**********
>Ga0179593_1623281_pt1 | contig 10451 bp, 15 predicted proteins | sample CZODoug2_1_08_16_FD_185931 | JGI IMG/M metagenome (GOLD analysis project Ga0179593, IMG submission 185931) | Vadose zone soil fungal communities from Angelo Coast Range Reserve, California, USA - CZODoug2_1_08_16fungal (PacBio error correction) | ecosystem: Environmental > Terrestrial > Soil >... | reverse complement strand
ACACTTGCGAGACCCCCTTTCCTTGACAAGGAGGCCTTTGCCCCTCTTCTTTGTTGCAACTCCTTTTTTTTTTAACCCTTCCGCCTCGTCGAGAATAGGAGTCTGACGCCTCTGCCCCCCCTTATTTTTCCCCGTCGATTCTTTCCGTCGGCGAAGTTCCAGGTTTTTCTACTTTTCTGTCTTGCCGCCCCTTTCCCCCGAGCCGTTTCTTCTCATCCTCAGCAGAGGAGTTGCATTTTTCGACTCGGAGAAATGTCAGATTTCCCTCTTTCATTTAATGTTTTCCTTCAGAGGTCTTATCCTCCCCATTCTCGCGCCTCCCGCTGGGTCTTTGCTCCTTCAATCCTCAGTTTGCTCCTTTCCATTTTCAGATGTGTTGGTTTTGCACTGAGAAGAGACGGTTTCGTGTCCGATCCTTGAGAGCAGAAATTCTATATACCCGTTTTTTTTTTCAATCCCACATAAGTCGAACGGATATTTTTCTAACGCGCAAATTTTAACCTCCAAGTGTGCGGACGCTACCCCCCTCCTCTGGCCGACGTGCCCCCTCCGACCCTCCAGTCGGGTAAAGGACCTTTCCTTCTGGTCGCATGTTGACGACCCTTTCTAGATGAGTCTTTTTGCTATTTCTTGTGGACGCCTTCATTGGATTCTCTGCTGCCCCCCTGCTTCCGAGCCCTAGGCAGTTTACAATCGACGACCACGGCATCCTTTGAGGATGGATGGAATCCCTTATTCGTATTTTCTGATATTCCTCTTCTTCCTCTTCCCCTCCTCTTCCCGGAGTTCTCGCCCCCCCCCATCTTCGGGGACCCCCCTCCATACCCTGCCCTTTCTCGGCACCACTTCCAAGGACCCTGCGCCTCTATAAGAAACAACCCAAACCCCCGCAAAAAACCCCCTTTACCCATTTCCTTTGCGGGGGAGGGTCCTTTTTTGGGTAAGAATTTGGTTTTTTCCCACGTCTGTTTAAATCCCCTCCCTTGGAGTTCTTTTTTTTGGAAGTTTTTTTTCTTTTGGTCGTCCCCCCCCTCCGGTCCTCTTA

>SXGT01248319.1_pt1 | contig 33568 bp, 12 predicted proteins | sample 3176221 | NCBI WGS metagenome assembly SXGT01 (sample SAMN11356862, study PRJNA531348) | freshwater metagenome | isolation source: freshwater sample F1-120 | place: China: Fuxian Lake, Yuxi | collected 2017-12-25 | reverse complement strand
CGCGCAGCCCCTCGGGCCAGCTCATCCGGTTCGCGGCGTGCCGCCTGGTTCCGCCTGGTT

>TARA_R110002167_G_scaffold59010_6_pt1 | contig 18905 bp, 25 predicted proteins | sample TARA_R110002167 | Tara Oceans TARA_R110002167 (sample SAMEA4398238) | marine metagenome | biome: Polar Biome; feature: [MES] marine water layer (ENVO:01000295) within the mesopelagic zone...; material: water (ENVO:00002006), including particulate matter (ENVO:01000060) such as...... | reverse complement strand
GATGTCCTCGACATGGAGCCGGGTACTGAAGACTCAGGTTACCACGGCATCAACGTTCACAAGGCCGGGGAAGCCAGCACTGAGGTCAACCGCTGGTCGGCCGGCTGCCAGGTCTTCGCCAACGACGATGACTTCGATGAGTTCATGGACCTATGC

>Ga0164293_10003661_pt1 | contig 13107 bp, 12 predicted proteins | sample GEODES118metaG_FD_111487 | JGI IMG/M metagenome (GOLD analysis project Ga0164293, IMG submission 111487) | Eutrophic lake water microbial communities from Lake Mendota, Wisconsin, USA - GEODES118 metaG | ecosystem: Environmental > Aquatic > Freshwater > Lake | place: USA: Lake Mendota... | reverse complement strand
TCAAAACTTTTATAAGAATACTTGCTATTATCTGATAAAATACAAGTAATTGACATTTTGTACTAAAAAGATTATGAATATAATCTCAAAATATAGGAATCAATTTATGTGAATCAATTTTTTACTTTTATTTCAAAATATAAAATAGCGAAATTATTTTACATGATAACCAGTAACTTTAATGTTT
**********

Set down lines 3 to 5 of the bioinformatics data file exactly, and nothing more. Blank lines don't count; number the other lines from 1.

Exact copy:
>SXGT01248319.1_pt1 | contig 33568 bp, 12 predicted proteins | sample 3176221 | NCBI WGS metagenome assembly SXGT01 (sample SAMN11356862, study PRJNA531348) | freshwater metagenome | isolation source: freshwater sample F1-120 | place: China: Fuxian Lake, Yuxi | collected 2017-12-25 | reverse complement strand
CGCGCAGCCCCTCGGGCCAGCTCATCCGGTTCGCGGCGTGCCGCCTGGTTCCGCCTGGTT

>TARA_R110002167_G_scaffold59010_6_pt1 | contig 18905 bp, 25 predicted proteins | sample TARA_R110002167 | Tara Oceans TARA_R110002167 (sample SAMEA4398238) | marine metagenome | biome: Polar Biome; feature: [MES] marine water layer (ENVO:01000295) within the mesopelagic zone...; material: water (ENVO:00002006), including particulate matter (ENVO:01000060) such as...... | reverse complement strand